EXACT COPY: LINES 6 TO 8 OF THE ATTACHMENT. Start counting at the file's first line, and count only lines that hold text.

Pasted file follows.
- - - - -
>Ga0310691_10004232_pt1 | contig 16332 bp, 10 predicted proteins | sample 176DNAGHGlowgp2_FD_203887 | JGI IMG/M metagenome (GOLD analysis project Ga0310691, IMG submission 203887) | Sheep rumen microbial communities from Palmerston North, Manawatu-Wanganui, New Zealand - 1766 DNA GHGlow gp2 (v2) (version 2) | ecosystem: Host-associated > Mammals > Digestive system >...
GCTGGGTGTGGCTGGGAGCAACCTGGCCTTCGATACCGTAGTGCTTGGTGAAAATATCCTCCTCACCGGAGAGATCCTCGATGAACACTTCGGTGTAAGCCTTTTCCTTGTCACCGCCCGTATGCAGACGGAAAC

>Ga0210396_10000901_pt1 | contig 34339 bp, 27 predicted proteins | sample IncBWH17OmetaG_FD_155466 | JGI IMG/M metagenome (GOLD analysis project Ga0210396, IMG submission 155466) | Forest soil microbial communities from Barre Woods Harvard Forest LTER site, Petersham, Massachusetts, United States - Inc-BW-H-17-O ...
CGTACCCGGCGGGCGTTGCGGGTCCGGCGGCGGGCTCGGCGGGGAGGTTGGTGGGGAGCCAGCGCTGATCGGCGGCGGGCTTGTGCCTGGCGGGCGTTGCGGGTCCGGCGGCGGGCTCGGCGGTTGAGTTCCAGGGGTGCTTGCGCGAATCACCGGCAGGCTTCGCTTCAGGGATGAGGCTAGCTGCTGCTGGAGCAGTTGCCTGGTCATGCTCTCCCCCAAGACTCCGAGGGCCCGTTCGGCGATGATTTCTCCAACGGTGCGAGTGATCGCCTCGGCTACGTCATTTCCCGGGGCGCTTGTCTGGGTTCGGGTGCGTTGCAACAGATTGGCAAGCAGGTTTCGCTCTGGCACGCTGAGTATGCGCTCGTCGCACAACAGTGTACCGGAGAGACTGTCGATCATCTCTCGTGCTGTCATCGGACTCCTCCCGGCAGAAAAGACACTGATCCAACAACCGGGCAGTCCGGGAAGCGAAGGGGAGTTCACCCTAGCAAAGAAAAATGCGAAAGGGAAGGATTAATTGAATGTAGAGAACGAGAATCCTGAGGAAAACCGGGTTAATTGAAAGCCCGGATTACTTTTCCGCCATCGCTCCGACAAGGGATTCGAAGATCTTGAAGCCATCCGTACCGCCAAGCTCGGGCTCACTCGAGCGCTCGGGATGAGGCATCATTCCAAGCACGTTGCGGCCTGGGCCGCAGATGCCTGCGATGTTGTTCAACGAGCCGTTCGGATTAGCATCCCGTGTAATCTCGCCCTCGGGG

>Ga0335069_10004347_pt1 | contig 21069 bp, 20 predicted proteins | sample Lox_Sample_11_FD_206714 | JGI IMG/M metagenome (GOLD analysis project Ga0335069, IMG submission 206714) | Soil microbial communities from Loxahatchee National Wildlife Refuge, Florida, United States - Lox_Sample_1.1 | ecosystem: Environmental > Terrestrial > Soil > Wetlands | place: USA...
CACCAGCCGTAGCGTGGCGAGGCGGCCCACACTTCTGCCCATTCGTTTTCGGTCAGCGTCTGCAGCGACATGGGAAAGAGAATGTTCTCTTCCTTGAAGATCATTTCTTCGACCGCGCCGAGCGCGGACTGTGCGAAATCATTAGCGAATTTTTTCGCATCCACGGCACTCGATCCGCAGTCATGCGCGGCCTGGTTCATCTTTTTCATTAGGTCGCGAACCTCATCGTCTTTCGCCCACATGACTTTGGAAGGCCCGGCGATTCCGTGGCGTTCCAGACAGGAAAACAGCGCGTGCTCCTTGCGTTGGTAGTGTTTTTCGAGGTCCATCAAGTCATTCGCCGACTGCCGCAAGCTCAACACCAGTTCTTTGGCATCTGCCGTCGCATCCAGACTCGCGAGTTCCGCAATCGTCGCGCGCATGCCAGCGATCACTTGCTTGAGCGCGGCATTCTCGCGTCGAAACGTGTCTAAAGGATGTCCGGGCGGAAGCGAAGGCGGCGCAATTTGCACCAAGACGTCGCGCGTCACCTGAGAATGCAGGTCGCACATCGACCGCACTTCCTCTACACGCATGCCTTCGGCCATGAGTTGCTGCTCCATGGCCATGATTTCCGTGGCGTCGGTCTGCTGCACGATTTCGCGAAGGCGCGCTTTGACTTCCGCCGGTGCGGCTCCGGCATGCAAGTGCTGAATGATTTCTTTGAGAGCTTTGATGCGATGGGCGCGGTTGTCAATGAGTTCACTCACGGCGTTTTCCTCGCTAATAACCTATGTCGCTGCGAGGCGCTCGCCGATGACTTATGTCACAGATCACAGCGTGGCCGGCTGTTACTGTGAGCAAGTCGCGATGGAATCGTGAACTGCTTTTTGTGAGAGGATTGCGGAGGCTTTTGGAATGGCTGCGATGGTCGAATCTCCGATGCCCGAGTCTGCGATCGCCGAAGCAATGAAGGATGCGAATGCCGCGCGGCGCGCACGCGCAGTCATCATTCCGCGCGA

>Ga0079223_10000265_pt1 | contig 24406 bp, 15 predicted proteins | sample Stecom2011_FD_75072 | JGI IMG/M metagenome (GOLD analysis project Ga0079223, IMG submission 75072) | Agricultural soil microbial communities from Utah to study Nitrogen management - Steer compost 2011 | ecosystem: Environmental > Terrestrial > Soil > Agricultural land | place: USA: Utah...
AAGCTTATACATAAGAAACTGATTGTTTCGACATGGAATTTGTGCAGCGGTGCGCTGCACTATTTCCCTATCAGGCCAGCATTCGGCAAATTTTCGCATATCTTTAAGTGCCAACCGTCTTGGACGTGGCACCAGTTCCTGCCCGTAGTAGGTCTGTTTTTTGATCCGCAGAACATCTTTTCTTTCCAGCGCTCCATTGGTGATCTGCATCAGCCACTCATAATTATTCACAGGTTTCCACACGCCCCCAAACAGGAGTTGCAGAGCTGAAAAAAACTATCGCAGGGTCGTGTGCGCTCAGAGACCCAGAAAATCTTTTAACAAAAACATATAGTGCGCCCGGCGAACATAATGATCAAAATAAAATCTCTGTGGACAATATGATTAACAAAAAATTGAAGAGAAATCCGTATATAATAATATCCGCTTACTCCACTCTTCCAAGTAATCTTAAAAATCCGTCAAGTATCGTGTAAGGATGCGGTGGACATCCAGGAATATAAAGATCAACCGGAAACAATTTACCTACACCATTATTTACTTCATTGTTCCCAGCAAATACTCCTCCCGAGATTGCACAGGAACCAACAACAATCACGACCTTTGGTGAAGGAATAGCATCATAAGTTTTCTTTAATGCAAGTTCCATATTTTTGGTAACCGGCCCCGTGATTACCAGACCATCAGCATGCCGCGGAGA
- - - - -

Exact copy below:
CACCAGCCGTAGCGTGGCGAGGCGGCCCACACTTCTGCCCATTCGTTTTCGGTCAGCGTCTGCAGCGACATGGGAAAGAGAATGTTCTCTTCCTTGAAGATCATTTCTTCGACCGCGCCGAGCGCGGACTGTGCGAAATCATTAGCGAATTTTTTCGCATCCACGGCACTCGATCCGCAGTCATGCGCGGCCTGGTTCATCTTTTTCATTAGGTCGCGAACCTCATCGTCTTTCGCCCACATGACTTTGGAAGGCCCGGCGATTCCGTGGCGTTCCAGACAGGAAAACAGCGCGTGCTCCTTGCGTTGGTAGTGTTTTTCGAGGTCCATCAAGTCATTCGCCGACTGCCGCAAGCTCAACACCAGTTCTTTGGCATCTGCCGTCGCATCCAGACTCGCGAGTTCCGCAATCGTCGCGCGCATGCCAGCGATCACTTGCTTGAGCGCGGCATTCTCGCGTCGAAACGTGTCTAAAGGATGTCCGGGCGGAAGCGAAGGCGGCGCAATTTGCACCAAGACGTCGCGCGTCACCTGAGAATGCAGGTCGCACATCGACCGCACTTCCTCTACACGCATGCCTTCGGCCATGAGTTGCTGCTCCATGGCCATGATTTCCGTGGCGTCGGTCTGCTGCACGATTTCGCGAAGGCGCGCTTTGACTTCCGCCGGTGCGGCTCCGGCATGCAAGTGCTGAATGATTTCTTTGAGAGCTTTGATGCGATGGGCGCGGTTGTCAATGAGTTCACTCACGGCGTTTTCCTCGCTAATAACCTATGTCGCTGCGAGGCGCTCGCCGATGACTTATGTCACAGATCACAGCGTGGCCGGCTGTTACTGTGAGCAAGTCGCGATGGAATCGTGAACTGCTTTTTGTGAGAGGATTGCGGAGGCTTTTGGAATGGCTGCGATGGTCGAATCTCCGATGCCCGAGTCTGCGATCGCCGAAGCAATGAAGGATGCGAATGCCGCGCGGCGCGCACGCGCAGTCATCATTCCGCGCGA

>Ga0079223_10000265_pt1 | contig 24406 bp, 15 predicted proteins | sample Stecom2011_FD_75072 | JGI IMG/M metagenome (GOLD analysis project Ga0079223, IMG submission 75072) | Agricultural soil microbial communities from Utah to study Nitrogen management - Steer compost 2011 | ecosystem: Environmental > Terrestrial > Soil > Agricultural land | place: USA: Utah...
AAGCTTATACATAAGAAACTGATTGTTTCGACATGGAATTTGTGCAGCGGTGCGCTGCACTATTTCCCTATCAGGCCAGCATTCGGCAAATTTTCGCATATCTTTAAGTGCCAACCGTCTTGGACGTGGCACCAGTTCCTGCCCGTAGTAGGTCTGTTTTTTGATCCGCAGAACATCTTTTCTTTCCAGCGCTCCATTGGTGATCTGCATCAGCCACTCATAATTATTCACAGGTTTCCACACGCCCCCAAACAGGAGTTGCAGAGCTGAAAAAAACTATCGCAGGGTCGTGTGCGCTCAGAGACCCAGAAAATCTTTTAACAAAAACATATAGTGCGCCCGGCGAACATAATGATCAAAATAAAATCTCTGTGGACAATATGATTAACAAAAAATTGAAGAGAAATCCGTATATAATAATATCCGCTTACTCCACTCTTCCAAGTAATCTTAAAAATCCGTCAAGTATCGTGTAAGGATGCGGTGGACATCCAGGAATATAAAGATCAACCGGAAACAATTTACCTACACCATTATTTACTTCATTGTTCCCAGCAAATACTCCTCCCGAGATTGCACAGGAACCAACAACAATCACGACCTTTGGTGAAGGAATAGCATCATAAGTTTTCTTTAATGCAAGTTCCATATTTTTGGTAACCGGCCCCGTGATTACCAGACCATCAGCATGCCGCGGAGA